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  • Author or Editor: Asad S. Akhter x
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Miki Katzir, Aboubakr T. Amer, Asad S. Akhter, Stephanus V. Viljoen and Ehud Mendel

The patient is a 69-year-old woman with a history of atlantoaxial instability and cervical pain who underwent an occipital-cervical fusion at an outside hospital. Five days following the procedure she required a PEG tube due to progressive dysphagia. Compared with preoperative imaging, x-ray shows cervical spine hyperextension with a significant decrease in the occipital–C2 angle. A swallow test confirmed aspiration and pharyngeal phase functional impairment. Two-stage surgery consisted of hardware removal, drilling the fused right C1–2 facet, reinstrumentation, and halo placement. The swallowing test confirmed there is no aspiration. We proceeded with rod placement. The patient recovered completely.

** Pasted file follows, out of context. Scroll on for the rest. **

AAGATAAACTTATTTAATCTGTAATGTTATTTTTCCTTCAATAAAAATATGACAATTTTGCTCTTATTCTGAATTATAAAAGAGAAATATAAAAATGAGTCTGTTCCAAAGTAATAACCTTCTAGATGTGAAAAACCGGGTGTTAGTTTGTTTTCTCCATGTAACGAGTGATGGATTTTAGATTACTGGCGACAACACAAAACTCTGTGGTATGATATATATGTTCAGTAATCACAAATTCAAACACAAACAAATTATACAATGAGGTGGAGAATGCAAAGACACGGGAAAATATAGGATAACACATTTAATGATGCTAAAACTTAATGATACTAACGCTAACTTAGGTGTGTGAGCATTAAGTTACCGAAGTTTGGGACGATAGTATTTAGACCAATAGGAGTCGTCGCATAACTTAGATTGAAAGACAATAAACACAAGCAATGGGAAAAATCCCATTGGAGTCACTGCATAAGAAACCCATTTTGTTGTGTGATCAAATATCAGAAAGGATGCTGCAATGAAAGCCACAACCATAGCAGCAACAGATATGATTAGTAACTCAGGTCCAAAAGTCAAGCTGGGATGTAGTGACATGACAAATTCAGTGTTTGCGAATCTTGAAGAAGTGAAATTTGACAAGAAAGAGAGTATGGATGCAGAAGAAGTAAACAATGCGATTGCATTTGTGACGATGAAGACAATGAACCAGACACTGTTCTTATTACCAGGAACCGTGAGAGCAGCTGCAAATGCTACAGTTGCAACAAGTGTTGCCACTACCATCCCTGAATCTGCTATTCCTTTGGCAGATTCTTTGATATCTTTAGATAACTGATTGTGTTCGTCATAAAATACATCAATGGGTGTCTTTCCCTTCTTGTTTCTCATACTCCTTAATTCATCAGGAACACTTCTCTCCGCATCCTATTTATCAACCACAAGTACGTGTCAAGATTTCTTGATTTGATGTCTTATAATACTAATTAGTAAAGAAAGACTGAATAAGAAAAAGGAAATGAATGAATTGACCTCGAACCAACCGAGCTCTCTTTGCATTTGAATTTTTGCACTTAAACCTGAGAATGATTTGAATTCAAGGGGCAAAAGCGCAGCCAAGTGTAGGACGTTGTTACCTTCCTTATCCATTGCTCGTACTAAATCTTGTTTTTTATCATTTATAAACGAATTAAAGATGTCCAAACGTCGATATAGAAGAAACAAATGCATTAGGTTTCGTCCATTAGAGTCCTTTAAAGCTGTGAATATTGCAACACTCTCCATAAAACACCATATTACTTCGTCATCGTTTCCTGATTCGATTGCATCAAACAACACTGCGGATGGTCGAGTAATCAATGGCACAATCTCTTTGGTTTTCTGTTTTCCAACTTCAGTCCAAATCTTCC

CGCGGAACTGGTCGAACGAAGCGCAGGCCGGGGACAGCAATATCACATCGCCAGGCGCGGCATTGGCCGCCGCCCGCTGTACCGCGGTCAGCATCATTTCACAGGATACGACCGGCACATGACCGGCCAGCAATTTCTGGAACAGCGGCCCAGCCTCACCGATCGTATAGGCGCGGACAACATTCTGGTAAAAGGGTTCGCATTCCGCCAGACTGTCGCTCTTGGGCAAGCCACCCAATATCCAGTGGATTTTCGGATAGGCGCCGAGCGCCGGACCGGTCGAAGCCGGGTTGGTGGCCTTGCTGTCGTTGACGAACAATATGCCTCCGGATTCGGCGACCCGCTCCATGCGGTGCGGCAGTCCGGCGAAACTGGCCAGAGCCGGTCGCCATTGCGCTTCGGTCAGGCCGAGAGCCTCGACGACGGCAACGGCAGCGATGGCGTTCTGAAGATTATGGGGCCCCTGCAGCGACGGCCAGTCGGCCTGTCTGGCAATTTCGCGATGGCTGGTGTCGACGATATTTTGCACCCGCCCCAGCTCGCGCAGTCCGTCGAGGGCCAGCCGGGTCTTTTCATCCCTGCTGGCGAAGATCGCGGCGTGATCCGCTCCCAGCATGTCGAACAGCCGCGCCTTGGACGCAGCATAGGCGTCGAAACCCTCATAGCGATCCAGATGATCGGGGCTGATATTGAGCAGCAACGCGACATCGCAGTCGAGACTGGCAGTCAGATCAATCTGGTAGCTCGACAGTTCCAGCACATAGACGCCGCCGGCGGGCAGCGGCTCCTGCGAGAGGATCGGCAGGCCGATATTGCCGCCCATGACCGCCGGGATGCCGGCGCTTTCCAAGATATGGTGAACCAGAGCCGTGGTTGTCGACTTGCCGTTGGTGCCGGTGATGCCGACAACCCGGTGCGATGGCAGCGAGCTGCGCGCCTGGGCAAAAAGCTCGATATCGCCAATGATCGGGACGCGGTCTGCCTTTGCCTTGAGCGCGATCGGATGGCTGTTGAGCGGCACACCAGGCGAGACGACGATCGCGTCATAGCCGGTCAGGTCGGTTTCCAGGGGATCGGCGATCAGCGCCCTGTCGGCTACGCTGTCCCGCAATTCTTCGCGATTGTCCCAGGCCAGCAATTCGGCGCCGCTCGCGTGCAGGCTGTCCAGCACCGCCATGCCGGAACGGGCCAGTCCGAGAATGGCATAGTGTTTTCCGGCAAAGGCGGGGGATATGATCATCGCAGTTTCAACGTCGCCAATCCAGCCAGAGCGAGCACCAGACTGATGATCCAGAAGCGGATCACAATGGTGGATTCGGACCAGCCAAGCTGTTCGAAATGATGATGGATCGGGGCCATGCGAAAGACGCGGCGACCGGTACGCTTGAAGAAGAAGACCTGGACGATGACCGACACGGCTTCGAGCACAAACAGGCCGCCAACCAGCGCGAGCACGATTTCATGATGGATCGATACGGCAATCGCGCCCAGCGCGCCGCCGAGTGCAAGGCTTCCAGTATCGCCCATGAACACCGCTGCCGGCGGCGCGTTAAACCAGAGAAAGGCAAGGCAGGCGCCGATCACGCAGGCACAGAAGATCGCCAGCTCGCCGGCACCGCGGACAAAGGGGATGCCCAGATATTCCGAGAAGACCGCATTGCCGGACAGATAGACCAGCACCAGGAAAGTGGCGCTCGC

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Russell R. Lonser, Asad S. Akhter, Mirosław Zabek, J. Bradley Elder and Krystof S. Bankiewicz

Molecular biological insights have led to a fundamental understanding of the underlying genomic mechanisms of nervous system disease. These findings have resulted in the identification of therapeutic genes that can be packaged in viral capsids for the treatment of a variety of neurological conditions, including neurodegenerative, metabolic, and enzyme deficiency disorders. Recent data have demonstrated that gene-carrying viral vectors (most often adeno-associated viruses) can be effectively distributed by convection-enhanced delivery (CED) in a safe, reliable, targeted, and homogeneous manner across the blood-brain barrier. Critically, these vectors can be monitored using real-time MRI of a co-infused surrogate tracer to accurately predict vector distribution and transgene expression at the perfused site. The unique properties of CED of adeno-associated virus vectors allow for cell-specific transgene manipulation of the infused anatomical site and/or widespread interconnected sites via antero- and/or retrograde transport. The authors review the convective properties of viral vectors, associated technology, and clinical applications.